Articles

Objeto Móvil Recomendado a las Familias at Espacio de Arte de Fundación OSDE

Installation view with artworks by Orlando Pierri, Zdravko Dučmelić, Mildred Burton, and Tobías Dirty. Courtesy of Fundación OSDE. Photo: Tania Puente.

Is it still important to talk critically about Surrealism today? This avant-garde episode of international art history has been revisited over and over again, from tributes and revivals to critical works and retrospective exhibitions. From a purist, restricted view, Surrealism is reduced to a datable European movement that ended in the mid-20th century. For others, the term is a tradable currency, a flexible category used[…..]

Interview with Hank Willis Thomas

Hank Willis Thomas. Question Bridge, 2013 at the Missouri History Museum.

Hank Willis Thomas has long illuminated the histories of racialized labor, Black cultural economies, politically crafted imagery, and their cumulative roads to revolution. His keen examinations of political gesture are steadily outgrowing their categorization as visual art and becoming increasingly discursive projects rooted in actualization. On the heels of his recent exhibition at Savannah College of Art and Design, Willis Thomas offers new avenues for[…..]

ABOLISH BORDERS as Revolutionary Futurity

Gilda Posada. ABOLISH BORDERS, 2017; installed at Galería de la Raza, San Francisco. Courtesy of the Artist.

Today, from our friends at Art Practical we bring you Carlos Jackson’s article in issue 8.3: Art can’t do anything if we don’t. Jackson hails artist Gilda Posada’s large-scale billboard installation, ABOLISH BORDERS, located on the wall of Galería de la Raza, as an embodiment of the Chicanx claim, “sin fronteras.” Jackson says of the billboard, “The billboard creates and imagines a generous form of community through its[…..]

Raymond Pettibon: A Pen of All Work at New Museum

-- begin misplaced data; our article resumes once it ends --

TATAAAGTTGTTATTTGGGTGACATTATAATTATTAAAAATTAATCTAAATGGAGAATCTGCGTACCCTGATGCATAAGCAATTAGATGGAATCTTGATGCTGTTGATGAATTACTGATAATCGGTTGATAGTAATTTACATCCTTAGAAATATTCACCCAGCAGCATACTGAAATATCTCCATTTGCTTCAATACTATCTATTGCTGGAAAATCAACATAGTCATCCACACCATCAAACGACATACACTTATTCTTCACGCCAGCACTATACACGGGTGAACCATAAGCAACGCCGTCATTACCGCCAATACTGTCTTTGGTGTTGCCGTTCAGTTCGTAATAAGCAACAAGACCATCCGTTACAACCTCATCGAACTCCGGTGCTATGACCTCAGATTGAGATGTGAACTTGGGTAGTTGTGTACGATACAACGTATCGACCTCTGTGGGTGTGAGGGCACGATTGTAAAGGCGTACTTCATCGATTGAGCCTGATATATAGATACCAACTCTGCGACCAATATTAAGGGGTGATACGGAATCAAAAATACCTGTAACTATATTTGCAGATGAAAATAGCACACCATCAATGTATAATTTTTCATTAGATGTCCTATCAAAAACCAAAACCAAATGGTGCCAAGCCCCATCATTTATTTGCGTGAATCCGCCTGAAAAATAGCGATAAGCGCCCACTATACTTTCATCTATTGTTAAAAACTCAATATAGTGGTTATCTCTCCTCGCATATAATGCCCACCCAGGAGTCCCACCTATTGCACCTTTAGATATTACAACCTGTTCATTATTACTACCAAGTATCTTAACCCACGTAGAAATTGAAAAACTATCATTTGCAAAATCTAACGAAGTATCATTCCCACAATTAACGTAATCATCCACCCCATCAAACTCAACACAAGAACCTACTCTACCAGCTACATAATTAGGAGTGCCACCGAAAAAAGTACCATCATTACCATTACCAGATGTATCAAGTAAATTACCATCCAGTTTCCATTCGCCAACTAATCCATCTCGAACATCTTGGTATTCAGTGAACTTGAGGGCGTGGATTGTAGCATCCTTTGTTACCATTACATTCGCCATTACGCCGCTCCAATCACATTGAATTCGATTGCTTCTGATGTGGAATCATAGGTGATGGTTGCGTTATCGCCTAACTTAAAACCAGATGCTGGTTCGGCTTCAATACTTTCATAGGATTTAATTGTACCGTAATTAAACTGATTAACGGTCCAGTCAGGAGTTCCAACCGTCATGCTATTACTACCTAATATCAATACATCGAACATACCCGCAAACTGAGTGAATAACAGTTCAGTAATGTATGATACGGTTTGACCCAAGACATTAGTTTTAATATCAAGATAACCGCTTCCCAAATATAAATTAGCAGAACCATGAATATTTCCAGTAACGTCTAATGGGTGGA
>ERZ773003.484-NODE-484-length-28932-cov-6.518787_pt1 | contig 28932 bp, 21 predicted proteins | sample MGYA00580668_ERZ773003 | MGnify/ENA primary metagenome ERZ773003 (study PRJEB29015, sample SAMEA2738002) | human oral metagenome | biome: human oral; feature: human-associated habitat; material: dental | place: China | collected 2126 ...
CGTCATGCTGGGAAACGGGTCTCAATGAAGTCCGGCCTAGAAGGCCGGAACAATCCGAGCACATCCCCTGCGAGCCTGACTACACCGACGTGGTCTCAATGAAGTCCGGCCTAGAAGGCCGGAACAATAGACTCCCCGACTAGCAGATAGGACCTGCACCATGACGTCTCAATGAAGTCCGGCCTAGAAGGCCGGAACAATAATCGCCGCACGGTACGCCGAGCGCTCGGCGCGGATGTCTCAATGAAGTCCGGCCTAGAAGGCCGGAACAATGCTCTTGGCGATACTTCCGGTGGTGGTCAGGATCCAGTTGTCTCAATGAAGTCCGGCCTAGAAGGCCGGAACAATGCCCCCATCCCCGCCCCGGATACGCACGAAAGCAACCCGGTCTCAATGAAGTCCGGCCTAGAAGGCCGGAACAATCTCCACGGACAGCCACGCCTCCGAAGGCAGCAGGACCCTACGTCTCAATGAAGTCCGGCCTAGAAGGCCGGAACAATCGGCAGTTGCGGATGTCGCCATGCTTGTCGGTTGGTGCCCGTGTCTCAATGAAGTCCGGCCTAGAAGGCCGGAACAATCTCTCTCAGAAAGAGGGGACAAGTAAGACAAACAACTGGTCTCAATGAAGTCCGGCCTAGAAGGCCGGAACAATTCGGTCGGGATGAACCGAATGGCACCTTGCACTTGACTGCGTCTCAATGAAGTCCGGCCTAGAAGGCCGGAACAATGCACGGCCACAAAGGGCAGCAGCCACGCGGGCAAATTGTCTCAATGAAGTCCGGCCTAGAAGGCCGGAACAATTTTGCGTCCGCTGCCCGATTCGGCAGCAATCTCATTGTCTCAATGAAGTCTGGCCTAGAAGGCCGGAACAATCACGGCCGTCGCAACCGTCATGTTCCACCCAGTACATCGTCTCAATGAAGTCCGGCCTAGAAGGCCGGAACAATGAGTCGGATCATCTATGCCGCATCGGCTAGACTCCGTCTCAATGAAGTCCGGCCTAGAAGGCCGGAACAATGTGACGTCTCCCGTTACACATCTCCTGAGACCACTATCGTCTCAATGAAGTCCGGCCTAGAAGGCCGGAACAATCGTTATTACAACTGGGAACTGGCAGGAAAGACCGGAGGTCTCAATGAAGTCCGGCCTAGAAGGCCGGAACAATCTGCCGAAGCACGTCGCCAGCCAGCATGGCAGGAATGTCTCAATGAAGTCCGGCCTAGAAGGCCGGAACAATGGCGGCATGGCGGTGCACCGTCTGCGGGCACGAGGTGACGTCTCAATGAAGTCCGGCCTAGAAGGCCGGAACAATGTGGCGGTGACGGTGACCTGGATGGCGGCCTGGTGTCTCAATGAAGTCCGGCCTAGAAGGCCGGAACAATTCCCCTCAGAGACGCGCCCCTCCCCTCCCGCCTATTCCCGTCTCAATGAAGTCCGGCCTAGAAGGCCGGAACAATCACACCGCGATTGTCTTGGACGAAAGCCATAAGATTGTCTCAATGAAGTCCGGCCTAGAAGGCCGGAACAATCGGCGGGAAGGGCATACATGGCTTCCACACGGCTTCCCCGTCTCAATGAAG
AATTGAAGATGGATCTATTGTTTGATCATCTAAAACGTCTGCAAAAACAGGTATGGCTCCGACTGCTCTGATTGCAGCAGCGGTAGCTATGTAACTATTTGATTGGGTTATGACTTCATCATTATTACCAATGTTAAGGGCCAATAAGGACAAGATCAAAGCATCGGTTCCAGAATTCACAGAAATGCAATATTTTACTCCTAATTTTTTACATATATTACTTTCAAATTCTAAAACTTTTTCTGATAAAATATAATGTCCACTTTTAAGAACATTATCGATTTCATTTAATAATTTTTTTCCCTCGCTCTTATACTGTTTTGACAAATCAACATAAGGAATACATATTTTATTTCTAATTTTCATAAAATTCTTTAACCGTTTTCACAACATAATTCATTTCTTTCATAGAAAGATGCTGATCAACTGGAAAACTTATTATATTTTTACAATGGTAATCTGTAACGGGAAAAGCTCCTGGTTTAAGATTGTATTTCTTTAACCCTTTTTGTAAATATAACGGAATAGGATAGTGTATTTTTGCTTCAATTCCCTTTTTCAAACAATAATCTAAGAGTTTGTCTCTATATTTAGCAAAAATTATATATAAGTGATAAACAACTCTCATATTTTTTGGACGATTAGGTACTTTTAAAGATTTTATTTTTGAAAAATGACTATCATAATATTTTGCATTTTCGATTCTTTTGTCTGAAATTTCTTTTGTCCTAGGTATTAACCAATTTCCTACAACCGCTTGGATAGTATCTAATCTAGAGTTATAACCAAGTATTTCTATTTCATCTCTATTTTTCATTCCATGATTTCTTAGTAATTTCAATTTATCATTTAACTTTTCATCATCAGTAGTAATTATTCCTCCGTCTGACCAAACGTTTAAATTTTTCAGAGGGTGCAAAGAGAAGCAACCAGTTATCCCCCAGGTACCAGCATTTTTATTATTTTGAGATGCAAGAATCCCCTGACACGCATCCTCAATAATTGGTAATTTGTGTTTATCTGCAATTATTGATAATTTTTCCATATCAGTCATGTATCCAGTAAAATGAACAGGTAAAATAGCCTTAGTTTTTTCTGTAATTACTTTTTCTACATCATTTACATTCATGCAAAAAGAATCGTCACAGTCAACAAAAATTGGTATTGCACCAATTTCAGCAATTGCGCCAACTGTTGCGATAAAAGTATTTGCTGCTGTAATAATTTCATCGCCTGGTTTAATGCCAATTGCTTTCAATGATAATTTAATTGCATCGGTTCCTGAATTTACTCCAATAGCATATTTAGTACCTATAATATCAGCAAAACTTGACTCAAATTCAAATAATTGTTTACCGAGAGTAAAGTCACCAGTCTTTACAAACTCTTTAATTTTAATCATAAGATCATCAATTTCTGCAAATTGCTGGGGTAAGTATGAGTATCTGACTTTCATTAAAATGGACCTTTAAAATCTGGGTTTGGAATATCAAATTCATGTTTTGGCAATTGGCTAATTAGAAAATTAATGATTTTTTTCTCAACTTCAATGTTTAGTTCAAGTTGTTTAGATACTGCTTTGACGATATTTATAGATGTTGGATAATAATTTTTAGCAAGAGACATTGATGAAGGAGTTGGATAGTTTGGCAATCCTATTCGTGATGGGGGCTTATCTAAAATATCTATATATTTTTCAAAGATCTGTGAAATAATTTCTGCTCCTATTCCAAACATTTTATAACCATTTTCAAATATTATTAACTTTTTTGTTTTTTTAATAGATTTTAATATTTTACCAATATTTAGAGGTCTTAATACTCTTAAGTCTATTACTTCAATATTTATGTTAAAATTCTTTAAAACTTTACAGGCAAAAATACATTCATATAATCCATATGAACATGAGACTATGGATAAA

Raymond Pettibon: A Pen of All Work, 2017. New Museum, New York. Photo: Maris Hutchinson / EPW Studio

Shotgun Reviews are an open forum where we invite the international art community to contribute timely, short-format responses to an exhibition or event. If you are interested in submitting a Shotgun Review, please click this link for more information. In this Shotgun Review, Lux Yuting Bai reviews Raymond Pettibon: A Pen of All Work at New Museum in New York. Presenting approximately 800 drawings from[…..]

From the Archives – Help Desk: Burning Bridges

Today, we bring you a Help Desk column from our archives about doing more harm than good. Bean Gilsdorf’s critique still rings true: “If your activism turns you into a celebrity but does nothing to change the brutality you supposedly decry, your innocent intentions become worse than worldly cynicism.” Submit your arts-related questions anonymously here. This article was originally published on April 30, 2012. If an artist[…..]

#Hashtags: The Painting

Installation view of Henry Taylor, The 4th, 2012-2017 and THE TIMES THAY AINT A

CHANGING, FAST ENOUGH!, 2017, with Deana Lawson, Ring Bearer, 2016. [Taylor]

Collection of the artist; courtesy Blum & Poe, Los Angeles/New York/Tokyo. [Lawson]

Collection of the artist; courtesy Rhona Hoffman Gallery, Chicago, and Sikkema Jenkins &

Co., New York. Whitney Biennial 2017, Whitney Museum of American Art, New York, March

17-June 11, 2017. Photo by Matthew Carasella.

#representation #WhitneyMuseum #EmmettTill #DanaSchutz #MartinBerger #race #civilrights So much hinges on the question of audience. Who is presumed to engage with artwork, and on what terms? In the museum, people of color so often feel that we are not the intended audience. The hurt that we experience on realizing that disconnect—that we are here for art but art is not necessarily here for us—has now been[…..]

Cecilia Vicuña: About to Happen at Contemporary Arts Center New Orleans

Cecilia Vicuña. Precarios, 1966-2017; site-specific installation of 117 found object sculptures (stone shells, glass, wood, plastic, debris). Courtesy of the Artist and the Contemporary Arts Center New Orleans. Photo: Alex Marks

For the Chilean-born visual artist, poet, and filmmaker Cecilia Vicuña, the textual and the visual exist and function together in a familial relation, as if the making of objects and the shaping of words into images are knotted together like threads, binding and weaving themselves to form reified constellations that speak of the individual and collective simultaneously.[1] Vicuña’s work has a rich engagement with the[…..]